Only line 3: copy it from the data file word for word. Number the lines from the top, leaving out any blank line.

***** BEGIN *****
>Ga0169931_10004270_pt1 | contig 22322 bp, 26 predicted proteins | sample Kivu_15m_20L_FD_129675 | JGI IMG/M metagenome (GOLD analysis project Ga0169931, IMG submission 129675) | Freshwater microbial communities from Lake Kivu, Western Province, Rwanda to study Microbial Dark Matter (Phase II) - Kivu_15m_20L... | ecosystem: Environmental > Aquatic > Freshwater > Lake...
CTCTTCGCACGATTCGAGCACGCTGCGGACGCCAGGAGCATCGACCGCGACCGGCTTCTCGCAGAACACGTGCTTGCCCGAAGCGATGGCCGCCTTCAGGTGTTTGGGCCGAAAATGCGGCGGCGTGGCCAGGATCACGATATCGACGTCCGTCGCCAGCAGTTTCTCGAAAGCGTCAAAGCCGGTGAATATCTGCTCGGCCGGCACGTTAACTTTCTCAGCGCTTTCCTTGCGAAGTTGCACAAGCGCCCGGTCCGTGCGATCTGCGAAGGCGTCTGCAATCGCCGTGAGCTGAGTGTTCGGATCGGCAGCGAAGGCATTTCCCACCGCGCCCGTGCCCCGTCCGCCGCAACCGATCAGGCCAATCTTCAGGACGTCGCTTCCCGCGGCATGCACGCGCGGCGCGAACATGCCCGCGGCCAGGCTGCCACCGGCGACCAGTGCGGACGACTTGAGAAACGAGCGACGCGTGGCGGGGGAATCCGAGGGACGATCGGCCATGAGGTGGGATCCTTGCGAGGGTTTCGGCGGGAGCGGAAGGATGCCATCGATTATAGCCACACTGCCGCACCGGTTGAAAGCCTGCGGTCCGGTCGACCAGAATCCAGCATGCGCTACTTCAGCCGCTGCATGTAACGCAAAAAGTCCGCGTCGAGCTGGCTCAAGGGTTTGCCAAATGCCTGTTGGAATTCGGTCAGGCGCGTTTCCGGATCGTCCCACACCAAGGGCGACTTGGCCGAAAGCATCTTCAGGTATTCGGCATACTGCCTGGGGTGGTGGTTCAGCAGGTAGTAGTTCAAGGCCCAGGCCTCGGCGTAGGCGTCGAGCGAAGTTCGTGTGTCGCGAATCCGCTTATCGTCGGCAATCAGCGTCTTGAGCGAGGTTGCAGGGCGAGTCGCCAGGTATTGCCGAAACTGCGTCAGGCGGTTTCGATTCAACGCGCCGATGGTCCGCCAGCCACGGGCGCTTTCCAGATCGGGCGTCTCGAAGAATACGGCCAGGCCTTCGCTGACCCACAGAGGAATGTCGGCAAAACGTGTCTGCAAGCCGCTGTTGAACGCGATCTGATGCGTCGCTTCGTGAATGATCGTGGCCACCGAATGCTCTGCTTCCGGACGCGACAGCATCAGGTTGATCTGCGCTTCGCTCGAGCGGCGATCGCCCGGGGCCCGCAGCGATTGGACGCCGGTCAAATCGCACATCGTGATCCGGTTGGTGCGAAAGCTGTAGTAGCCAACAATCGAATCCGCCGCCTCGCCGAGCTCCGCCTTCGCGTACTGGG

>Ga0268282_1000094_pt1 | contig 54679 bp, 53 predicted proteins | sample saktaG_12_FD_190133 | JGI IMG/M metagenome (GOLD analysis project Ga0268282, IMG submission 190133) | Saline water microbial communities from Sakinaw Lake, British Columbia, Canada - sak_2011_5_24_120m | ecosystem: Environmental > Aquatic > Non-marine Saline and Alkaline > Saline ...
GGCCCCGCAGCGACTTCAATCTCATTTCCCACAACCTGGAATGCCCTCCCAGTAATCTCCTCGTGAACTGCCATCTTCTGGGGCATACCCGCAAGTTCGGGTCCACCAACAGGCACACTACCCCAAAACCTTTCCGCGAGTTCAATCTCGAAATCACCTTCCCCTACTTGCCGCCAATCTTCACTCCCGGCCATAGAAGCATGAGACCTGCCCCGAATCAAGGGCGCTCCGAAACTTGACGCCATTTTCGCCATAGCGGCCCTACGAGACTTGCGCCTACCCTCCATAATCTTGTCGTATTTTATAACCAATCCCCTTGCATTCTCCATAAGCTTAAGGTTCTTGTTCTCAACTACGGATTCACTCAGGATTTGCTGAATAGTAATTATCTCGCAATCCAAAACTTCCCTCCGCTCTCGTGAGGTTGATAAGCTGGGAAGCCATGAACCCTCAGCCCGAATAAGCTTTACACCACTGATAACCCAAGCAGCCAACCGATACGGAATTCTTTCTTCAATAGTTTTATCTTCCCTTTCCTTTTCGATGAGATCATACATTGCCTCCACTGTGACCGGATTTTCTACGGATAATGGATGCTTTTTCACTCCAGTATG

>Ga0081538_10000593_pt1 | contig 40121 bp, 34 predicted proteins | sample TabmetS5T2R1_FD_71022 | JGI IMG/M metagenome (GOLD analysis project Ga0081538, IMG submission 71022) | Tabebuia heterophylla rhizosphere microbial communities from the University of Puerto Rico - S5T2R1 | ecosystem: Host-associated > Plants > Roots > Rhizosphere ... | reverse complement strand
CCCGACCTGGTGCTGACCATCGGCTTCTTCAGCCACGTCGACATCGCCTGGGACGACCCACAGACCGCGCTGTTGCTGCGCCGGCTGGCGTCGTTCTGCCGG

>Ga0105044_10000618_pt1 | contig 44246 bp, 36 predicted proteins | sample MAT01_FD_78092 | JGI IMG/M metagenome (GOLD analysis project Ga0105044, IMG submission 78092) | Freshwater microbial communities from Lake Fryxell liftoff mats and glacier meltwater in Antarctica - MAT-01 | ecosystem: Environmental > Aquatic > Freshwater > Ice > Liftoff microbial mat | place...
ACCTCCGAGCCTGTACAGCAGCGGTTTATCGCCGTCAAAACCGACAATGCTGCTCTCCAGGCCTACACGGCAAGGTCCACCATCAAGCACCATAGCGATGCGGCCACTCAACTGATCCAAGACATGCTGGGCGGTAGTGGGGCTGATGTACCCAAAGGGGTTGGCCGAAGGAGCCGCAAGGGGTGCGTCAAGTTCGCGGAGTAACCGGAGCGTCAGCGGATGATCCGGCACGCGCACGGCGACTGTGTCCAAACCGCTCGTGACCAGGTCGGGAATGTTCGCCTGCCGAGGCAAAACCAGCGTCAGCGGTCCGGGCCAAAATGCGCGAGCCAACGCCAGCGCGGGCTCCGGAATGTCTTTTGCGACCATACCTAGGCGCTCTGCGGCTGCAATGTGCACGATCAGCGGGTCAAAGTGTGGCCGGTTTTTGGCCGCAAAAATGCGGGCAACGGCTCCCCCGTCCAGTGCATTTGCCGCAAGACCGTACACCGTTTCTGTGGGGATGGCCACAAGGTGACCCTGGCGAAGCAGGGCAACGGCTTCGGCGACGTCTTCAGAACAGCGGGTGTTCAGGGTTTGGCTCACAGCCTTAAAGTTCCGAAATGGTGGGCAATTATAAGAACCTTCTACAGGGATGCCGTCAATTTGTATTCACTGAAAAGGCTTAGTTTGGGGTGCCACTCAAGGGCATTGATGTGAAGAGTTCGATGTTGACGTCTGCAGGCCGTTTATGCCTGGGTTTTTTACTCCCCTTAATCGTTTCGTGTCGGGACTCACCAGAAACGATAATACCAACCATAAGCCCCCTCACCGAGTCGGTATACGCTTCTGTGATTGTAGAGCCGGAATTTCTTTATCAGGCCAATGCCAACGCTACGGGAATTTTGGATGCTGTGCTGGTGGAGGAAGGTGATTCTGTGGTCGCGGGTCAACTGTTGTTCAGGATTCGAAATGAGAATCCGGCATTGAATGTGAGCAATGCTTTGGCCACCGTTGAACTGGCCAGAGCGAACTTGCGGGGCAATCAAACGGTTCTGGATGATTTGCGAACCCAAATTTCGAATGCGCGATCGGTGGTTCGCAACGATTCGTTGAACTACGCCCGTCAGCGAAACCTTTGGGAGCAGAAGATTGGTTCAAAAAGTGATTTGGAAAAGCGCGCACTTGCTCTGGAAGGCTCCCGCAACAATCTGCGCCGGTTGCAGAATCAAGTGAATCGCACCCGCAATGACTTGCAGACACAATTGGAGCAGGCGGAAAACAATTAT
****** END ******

>Ga0268282_1000094_pt1 | contig 54679 bp, 53 predicted proteins | sample saktaG_12_FD_190133 | JGI IMG/M metagenome (GOLD analysis project Ga0268282, IMG submission 190133) | Saline water microbial communities from Sakinaw Lake, British Columbia, Canada - sak_2011_5_24_120m | ecosystem: Environmental > Aquatic > Non-marine Saline and Alkaline > Saline ...